I’m too busy not vomiting and finding some kind of position in bed that hurts less, wheeling my IV stand with me to the toilet to pee, and watching the Water Channel, which shows lakes and streams and waves breaking on the beach. They check my legs for signs of paralysis. They take my blood constantly to measure my SED number, which detects infection by measuring the amount of sedimentation in the blood. But it almost doesn’t matter. I am in a tunnel, made of my own focus, and the focus of others; together we are seeing me through this. Bernie visits me, and Jim and Ilana, and Kevin and Ori, Lori, Juanita and others. Their names are the litany of my healing.

A surgical nurse inserts a pic line into my right bicep, a plastic spigot that dangles out of my arm, which they can tap to pump in antibiotics and draw out blood instead of pricking me with a needle each time. The Kafka doctor stops by, and with an air of friendly skepticism, as if detecting a whiff of freeloading in all this pain and nausea, asks me how I’m doing. He makes some notes on his clipboard, walking away like a cop who’s generously decided to let me off this time.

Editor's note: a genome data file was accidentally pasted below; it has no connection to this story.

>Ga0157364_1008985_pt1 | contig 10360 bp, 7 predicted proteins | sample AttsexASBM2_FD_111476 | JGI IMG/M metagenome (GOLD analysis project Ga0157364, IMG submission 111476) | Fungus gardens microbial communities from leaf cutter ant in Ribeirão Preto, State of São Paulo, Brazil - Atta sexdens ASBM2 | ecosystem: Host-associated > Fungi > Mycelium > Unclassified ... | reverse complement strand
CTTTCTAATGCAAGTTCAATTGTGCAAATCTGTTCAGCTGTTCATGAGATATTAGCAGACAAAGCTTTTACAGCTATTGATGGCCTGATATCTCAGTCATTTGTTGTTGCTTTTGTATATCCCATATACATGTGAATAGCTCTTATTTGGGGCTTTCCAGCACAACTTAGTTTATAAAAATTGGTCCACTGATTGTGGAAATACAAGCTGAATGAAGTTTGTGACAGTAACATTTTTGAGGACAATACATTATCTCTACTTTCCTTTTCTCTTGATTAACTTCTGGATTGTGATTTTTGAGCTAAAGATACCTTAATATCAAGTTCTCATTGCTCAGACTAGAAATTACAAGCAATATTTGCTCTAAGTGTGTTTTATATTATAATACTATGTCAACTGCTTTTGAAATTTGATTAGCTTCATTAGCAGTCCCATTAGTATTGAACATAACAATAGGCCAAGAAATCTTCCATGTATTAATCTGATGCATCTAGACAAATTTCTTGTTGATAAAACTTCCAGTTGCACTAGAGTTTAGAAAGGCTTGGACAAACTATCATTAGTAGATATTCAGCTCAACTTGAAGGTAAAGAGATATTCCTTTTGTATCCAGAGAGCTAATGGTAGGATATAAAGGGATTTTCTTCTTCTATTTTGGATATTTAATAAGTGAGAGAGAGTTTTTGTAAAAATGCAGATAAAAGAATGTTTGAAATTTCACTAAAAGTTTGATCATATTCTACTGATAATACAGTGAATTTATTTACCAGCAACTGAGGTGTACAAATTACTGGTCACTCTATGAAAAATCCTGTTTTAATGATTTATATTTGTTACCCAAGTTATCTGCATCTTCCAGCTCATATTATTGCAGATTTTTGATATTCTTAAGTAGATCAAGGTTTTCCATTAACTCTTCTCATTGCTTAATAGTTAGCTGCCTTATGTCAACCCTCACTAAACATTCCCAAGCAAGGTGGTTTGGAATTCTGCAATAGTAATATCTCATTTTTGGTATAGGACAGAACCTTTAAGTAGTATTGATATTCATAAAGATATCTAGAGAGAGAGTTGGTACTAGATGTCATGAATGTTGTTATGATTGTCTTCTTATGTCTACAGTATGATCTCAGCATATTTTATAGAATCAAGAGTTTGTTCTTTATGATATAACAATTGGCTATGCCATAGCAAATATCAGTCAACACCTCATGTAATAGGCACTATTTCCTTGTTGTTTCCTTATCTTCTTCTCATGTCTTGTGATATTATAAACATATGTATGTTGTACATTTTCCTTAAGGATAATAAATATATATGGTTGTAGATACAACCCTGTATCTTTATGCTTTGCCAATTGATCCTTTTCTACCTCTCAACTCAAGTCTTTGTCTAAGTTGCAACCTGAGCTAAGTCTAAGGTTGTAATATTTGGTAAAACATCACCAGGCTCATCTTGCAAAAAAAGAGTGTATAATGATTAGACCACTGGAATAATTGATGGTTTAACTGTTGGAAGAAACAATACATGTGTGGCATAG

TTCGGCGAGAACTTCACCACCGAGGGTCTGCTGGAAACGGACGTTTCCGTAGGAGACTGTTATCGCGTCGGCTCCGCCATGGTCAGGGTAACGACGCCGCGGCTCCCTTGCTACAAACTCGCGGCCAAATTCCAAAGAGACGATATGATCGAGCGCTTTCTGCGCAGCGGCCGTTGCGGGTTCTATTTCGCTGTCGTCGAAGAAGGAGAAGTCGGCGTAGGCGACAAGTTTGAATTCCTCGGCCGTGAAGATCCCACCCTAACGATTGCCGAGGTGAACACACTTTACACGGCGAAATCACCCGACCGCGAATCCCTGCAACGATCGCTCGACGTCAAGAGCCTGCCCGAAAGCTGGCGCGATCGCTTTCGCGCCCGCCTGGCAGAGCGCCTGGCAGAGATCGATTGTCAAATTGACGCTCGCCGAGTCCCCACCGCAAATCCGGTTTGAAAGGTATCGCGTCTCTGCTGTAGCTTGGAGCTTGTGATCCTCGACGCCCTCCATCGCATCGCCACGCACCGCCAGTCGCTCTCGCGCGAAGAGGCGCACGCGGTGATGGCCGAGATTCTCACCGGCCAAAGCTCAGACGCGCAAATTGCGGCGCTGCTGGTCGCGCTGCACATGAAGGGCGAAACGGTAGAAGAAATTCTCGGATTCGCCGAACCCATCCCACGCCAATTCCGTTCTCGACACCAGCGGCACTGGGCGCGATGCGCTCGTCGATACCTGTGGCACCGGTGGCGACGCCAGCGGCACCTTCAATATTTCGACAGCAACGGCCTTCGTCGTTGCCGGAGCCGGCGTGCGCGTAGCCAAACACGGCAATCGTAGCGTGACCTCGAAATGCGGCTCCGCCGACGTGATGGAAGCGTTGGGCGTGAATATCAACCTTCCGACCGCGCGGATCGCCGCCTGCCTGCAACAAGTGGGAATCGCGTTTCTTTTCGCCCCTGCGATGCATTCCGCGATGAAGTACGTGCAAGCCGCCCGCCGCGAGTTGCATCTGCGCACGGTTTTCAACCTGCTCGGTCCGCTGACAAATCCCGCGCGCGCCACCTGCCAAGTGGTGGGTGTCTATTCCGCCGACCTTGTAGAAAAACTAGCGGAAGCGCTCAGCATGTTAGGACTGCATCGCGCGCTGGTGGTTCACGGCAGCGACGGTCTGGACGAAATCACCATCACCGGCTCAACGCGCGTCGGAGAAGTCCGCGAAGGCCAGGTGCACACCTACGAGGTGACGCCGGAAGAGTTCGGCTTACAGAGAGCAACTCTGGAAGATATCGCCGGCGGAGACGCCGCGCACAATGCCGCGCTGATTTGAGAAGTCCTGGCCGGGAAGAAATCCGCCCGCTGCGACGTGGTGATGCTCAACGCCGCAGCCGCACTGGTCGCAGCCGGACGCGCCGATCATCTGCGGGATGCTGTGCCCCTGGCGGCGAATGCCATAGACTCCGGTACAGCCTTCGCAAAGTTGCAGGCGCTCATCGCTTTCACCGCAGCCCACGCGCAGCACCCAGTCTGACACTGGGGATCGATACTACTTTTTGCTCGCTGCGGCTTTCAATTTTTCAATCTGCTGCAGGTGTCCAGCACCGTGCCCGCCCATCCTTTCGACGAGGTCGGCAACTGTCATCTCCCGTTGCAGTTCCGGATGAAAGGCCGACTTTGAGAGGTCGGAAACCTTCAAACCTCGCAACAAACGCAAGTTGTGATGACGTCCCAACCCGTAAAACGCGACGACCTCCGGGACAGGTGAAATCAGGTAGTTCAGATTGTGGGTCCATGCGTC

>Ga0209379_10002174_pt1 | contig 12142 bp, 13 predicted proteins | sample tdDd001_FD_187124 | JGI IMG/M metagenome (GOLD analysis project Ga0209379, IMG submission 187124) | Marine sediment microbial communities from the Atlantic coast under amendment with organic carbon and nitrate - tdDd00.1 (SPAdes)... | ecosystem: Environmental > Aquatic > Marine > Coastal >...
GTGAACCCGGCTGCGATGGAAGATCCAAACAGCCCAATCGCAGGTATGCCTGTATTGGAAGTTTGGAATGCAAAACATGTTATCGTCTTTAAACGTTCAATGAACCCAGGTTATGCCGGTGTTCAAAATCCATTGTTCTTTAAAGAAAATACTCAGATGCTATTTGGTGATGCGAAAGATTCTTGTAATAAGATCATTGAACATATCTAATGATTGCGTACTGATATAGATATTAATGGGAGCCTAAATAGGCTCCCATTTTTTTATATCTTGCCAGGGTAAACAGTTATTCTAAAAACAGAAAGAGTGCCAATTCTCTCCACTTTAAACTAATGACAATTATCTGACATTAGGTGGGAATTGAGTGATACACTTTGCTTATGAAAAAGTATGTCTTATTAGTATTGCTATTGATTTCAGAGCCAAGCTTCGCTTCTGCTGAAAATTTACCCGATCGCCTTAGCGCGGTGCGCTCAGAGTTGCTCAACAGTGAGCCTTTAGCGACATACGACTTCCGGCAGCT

Lori, a nurse, helps me take a shower. I wear a plastic glove and sleeve that extends to my shoulder to protect the pic line from wetness. Back in bed, the sleeve is still on when the infectious disease doctor comes in, startling him as he shakes my hand. “I believe in safe handshake,” I tell him. Bernie laughs, further startling the doctor who apparently didn’t account for her quiet, magazine-reading presence either. Dr. Salas, the first doctor I meet not entirely self-contained and implacable, I like immediately, even though he will insist on maintaining my sickeningly high levels of antibiotics for the next two months.